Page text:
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Toybox Review: S.H. Figuarts Kamen Rider Cross-Z Charge - Mexinter.net

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Title : Toybox Review: S.H. Figuarts Kamen Rider Cross-Z Charge - Mexinter.net
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Toybox Review: S.H. Figuarts Kamen Rider Cross-Z Charge - Mexinter.net


Release Date: July 2021
RRP: 5940 yen

S.H. Figuarts release patterns can be confusing at the best of times, but every so often Bandai Tamashii Nations will go and do something truly baffling. After announcing the first Kamen Rider Cross-Z suit as a Tamashii web exclusive, S.H. Figuarts Kamen Rider Cross-Z Charge was almost immediately revealed to be a retail release. At the time this made sense given that the first Cross-Z suit was quickly replaced as Ryuga Banjou traded his Build Driver up for a Sclash Driver, but in hindsight makes a lot less sense as the Charge suit was quickly sidelined for good as the original Cross-Z returned - eventually being replaced by the Great Cross-Z and Cross-Z Magma suits (both of which are also web exclusives). But all that aside, Kamen Rider Cross-Z shows up in Kamen Rider Build as the action heats up and the war between Touto, Seito and Hokuto begins. Utilising the experimental Sclash Jelly, Ryuga finds his reason to fight - but will this be enough to overcome the dangerous side affects these new powers are having on him?



S.H. Figuarts Kamen Rider Cross-Z Charge comes packaged in the usual smaller sized boxes most of the more recent Kamen Rider figures have used in the past few years, closely matching the Kamen Rider Build RabbitTank's design template with a more fitting light blue and silver (well grey) colourscheme. As well as showing off a decent amount of the figure itself, the transparent window also has some sciencey graphics printed on it to give it that extra bit of Build flare. The back features a nice big boxed off section showing off the figure in three different poses, and then inside you'll find the toy and its accessories spread across a single clamshell tray.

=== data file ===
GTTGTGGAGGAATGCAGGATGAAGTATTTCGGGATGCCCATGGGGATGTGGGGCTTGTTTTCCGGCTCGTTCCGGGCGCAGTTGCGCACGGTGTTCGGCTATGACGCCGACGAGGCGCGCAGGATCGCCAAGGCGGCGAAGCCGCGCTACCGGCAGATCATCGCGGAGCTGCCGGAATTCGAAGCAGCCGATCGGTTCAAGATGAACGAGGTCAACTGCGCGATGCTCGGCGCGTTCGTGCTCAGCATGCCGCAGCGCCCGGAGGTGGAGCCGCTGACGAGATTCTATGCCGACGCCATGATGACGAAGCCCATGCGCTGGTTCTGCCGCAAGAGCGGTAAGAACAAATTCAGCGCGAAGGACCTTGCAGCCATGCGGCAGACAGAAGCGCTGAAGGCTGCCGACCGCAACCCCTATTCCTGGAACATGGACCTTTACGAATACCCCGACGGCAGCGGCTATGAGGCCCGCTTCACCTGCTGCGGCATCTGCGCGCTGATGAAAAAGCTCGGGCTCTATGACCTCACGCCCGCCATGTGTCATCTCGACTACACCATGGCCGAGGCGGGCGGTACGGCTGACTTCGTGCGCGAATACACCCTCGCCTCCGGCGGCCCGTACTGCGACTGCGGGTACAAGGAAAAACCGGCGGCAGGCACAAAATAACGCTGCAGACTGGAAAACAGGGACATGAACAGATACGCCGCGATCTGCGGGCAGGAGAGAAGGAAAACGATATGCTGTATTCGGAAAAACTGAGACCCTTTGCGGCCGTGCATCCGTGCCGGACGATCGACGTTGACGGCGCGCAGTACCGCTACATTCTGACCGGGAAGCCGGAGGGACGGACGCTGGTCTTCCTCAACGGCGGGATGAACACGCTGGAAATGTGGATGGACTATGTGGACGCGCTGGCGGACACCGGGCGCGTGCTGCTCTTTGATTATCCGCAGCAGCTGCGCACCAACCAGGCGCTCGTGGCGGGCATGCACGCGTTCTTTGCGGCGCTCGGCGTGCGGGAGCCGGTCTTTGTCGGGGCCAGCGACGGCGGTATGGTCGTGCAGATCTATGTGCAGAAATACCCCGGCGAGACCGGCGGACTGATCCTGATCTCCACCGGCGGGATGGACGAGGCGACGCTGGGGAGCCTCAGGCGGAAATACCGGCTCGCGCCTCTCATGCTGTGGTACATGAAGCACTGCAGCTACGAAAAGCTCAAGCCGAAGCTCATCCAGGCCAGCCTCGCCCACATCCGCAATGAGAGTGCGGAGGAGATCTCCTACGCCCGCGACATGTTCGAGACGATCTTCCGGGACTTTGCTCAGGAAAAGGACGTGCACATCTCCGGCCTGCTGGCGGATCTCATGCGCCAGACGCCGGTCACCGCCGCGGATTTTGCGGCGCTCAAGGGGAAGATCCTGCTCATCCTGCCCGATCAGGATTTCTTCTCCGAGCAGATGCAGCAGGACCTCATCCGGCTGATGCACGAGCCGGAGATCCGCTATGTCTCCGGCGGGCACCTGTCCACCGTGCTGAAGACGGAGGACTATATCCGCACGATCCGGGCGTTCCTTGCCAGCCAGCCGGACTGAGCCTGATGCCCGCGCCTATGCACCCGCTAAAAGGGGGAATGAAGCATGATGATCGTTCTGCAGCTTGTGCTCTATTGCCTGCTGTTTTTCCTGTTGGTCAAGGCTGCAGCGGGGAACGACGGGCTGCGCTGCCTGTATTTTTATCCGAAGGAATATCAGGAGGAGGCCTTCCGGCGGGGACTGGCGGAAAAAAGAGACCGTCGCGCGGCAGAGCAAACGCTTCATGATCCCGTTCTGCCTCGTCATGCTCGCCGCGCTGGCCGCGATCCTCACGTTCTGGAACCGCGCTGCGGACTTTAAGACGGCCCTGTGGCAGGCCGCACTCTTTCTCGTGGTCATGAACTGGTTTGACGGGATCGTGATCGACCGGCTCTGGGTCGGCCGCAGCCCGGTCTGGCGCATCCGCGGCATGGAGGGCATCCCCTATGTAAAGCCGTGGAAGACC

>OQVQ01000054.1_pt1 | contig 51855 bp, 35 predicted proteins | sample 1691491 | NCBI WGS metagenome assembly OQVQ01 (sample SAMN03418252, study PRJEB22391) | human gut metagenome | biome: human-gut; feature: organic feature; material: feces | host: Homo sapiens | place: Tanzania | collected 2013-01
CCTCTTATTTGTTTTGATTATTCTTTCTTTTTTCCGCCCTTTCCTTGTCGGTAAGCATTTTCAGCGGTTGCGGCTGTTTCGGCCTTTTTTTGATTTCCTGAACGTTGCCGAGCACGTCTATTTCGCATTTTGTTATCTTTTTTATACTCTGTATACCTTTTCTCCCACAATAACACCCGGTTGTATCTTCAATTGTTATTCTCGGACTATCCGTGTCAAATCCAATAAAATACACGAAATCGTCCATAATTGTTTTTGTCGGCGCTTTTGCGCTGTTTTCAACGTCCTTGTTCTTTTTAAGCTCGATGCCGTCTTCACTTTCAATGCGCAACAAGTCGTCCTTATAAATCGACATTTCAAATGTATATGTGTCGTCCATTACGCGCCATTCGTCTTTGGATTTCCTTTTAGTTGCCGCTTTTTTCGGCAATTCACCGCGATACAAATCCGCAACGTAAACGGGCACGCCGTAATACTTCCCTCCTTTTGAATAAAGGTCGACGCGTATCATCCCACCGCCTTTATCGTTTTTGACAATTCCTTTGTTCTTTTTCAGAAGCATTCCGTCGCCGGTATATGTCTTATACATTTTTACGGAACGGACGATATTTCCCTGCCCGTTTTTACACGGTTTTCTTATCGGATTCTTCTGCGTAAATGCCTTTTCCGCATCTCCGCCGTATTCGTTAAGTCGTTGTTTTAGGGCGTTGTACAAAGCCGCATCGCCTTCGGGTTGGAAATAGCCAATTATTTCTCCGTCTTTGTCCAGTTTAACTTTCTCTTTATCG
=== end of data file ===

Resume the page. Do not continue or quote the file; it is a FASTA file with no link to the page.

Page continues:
Perhaps the main reason that the Kamen Rider Cross-Z Charge suit has been so divisive amongst the (English speaking at least) fanbase is just how fundamentally different it is from the other Cross-Z suits. This shouldn't come as too much of a surprise given that it works off a completely different Driver and power set to the others, but while the others are fairly identical in their base designs (Great  Cross-Z being a straight repaint of the original), Charge is an altogether different beast - sharing more in common with Kamen Rider Grease than any of Banjou's other forms. First you have the shiny silver armour, which really pops on this Figuarts release - especially together with those matte black undersuit. Then on top of that you have the translucent blue dragon chest emblem and outer helmet, the latter of which features all the markings of the standard Cross-Z helmet when viewed up close. Now the silver is nice, but it's the translucent blue that really makes this figure stand out. It goes together with the silver just beautifully, but even viewed on its own it's just a gorgeous shade of electric/ice blue that harkens back to the likes of Kamen Rider Meteor. Then you have all the extra touches like the perfectly stencilled dragon symbols on the shoulders, the nicely detailed Sclash Driver (complete with working lever) and blocky detailing on the limbs that add that extra bit of depth to what would otherwise seem like a fairly basic suit. The compound eyes are perhaps a little bit on the dark side for it to be 100% accurate to the physical suit, but they still have that desired effect of burning under all the cool clear blue. On screen this suit may have not worked quite as well as all the others, but as a toy everything just hits the right note. It's just a damn cool looking figure.